The Rise of 3D Printing
Over the last decade, 3D printing has garnered many headlines. Whether it’s the hype around consumer 3D printing or the massive impact on the industrial community, a substantial amount of ink has been dedicated to the technology. 3D printing changes manufacturing through the way we design, make production parts, and support products in the aftermarket. In this post, in conjunction with CMTC and the NIST MEP Network, we will spell out a variety of ways that additive is changing manufacturing today. Also, keep an eye out for an upcoming post where we will discuss how additive manufacturing stands to further change manufacturing in the future.
The Wait is Over
A direct result of 3D printing’s impact on design processes is the rate at which new products can be developed. Instead of having to wait for tooling for a given design, designers can simply print onsite or send a CAD file to a service bureau and get parts in hours or days. Previously, waiting for weeks, months, or even years was the norm. This has a comprehensive effect on the overall product development lifecycle. Decisions on final part designs can be reached much faster because the amount of time required for effective design is compressed.
Not Just for Prototyping Anymore
3D printing grew up as a prototyping technology. It offered a faster way to go from an idea to a tangible model than previously imaginable. By allowing for designs to be drafted in a computer program and then printed once a viable design is reached, the time to market for new designs was condensed massively—sometimes by an order of magnitude. In conjunction with this speed, 3D printing has also helped better products come to market. By allowing for fast iteration on tangible designs, design flaws and bad ergonomics that might have taken months (and a lot of additional investment in tooling) to identify can be spotted sooner and fixes incorporated into the design. As a result, the general quality of parts is improved by designers’ abilities to explore more designs in a shorter period of time, arriving at a better final design.
Fabrication of Parts
A lot of attention has been also focused on how 3D printing helps us create end-use parts through prototyping. Now, increased attention has been paid to how 3D printers are fabricating actual end-use parts for select applications. However, one of the first uses outside of prototyping was tool creation. Around a decade ago, the range of polymers available for 3D printing expanded significantly. This happened in conjunction with the emergence of extrusion and powder bed fusion 3D printing systems, which processed true thermoplastics rather than thermoset resins as did the vat photopolymerization (a.k.a. SLA) machines.
Once engineering thermoplastics such as ABS, polycarbonate, and polyetherimide became available, managers and engineers began considering if 3D printing could solve unique practical challenges they encountered on a daily basis. These shop floor applications extended well beyond fit or form models, such as creating custom jigs, fixtures, or end-arm effectors to allow for better handling of items. 3D printers are capable of economically fabricating these often unique geometries that would never be suitable for mass production. In this way, 3D printing changed how manufacturing supports people on the shop floor as well as the ones designing and fabricating end-use parts.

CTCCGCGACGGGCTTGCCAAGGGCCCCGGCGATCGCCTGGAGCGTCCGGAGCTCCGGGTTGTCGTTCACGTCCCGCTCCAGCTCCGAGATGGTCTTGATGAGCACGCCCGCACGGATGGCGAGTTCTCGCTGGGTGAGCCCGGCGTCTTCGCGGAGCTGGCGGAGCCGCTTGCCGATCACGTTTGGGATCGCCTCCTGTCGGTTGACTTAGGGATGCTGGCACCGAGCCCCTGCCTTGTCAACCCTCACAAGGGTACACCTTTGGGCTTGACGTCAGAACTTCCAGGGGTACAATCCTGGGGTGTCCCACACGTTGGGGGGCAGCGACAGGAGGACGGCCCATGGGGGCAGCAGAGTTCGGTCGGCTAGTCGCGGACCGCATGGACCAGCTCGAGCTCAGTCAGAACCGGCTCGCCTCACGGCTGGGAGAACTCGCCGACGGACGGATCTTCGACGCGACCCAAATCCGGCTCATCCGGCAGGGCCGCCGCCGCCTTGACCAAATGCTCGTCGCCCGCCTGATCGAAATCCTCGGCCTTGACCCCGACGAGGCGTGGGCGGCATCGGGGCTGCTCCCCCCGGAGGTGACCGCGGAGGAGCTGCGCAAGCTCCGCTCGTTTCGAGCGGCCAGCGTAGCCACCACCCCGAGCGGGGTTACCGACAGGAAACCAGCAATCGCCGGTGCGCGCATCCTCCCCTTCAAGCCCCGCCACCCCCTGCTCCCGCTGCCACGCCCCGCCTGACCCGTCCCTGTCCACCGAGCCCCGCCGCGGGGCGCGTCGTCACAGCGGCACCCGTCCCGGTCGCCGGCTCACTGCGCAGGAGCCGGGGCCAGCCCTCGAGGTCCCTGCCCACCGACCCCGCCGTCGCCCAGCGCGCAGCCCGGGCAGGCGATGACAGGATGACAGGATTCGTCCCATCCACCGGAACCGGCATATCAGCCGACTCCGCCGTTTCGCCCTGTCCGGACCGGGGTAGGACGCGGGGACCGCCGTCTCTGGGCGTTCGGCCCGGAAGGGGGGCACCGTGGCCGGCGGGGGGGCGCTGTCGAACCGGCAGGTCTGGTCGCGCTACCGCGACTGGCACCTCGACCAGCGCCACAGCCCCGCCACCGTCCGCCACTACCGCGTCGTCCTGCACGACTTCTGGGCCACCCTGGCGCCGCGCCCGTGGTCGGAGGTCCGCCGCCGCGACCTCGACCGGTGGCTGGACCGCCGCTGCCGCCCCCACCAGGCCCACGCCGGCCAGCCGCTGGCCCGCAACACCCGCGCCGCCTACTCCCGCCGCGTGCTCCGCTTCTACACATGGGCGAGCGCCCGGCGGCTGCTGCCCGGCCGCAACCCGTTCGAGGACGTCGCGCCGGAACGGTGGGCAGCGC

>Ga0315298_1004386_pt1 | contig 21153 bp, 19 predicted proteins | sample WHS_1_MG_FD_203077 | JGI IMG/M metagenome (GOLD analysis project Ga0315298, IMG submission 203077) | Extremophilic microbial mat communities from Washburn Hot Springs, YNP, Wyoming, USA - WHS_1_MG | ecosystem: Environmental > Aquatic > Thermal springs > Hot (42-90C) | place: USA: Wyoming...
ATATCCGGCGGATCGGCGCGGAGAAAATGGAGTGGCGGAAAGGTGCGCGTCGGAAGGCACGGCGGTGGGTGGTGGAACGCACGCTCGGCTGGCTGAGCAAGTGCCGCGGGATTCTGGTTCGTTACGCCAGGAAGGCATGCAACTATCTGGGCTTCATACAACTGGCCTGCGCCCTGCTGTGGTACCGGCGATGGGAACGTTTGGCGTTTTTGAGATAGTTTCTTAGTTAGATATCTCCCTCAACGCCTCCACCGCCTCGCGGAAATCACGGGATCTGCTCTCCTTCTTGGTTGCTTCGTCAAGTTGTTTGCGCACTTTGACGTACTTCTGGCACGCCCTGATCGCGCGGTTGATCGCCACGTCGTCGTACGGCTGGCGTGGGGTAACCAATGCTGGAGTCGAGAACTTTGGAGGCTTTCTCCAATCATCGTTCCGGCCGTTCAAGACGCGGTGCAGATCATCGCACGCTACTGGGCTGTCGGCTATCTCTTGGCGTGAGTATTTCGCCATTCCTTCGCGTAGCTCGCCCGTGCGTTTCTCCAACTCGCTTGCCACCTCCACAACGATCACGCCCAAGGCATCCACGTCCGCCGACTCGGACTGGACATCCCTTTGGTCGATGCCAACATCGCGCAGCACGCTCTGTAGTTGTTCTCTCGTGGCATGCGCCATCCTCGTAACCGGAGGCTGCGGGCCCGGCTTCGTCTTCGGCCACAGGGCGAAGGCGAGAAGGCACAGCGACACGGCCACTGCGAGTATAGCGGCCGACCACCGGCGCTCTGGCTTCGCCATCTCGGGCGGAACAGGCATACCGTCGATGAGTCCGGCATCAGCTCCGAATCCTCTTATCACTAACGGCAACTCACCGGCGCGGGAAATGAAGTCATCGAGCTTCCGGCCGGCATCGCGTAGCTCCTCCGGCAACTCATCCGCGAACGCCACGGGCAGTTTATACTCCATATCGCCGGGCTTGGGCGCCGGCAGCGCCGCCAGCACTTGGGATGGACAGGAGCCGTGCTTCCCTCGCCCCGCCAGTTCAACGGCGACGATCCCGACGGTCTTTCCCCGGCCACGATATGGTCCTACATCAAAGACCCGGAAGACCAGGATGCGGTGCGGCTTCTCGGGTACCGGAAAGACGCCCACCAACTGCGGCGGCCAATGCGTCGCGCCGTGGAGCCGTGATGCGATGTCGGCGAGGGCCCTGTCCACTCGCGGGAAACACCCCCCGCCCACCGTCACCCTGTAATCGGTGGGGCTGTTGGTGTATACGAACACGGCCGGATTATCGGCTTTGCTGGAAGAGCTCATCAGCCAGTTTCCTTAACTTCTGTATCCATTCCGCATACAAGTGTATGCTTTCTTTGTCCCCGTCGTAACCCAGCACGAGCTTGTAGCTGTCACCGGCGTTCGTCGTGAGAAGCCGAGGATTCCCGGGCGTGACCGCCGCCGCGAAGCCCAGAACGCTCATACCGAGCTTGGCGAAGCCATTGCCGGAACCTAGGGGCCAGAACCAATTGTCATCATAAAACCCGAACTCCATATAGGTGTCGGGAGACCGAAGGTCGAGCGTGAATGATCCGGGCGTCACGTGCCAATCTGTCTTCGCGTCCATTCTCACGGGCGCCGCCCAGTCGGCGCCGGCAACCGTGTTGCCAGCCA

Another way 3D printing changes manufacturing today is in how we fix things. 3D printing allows for the on-demand fabrication of replacement parts. Naturally, this is not always necessary. Sometimes a replacement part is readily available at Lowe’s, Home Depot, Grainger, or McMaster-Carr, to name a few, but sometimes those parts are difficult to come by, especially for products out of production. If your collector car from the 1950s breaks down, it can sometimes make sense to print replacement parts rather than attempt to search the global marketplace.
This is even more pronounced if a 50-year-old part breaks down on your assembly line and the holdup is costing revenue every minute. Or perhaps you are in a forward-deployed location and your aircraft cannot fly without printing a replacement part straight away. In any of these circumstances, the ability to 3D print stopgap solutions is significant, and with the rapid advancement we have experienced in printing quality, these short-term solutions may soon become long-term ones.
As we explained in this post, additive manufacturing has fundamentally changed the way we manufacture things. From design to tooling to replacement parts, additive manufacturing is a game-changer, and its impact is just beginning to be felt, as the speed and capability of machines have just passed a tipping point. You may have noticed we hardly touched the topic of actual production parts, which we view as still just breaching the tip of the iceberg at the moment, but that’s soon to change. Read our next blog post when we talk about how additive manufacturing will come to further impact manufacturing in the years to come.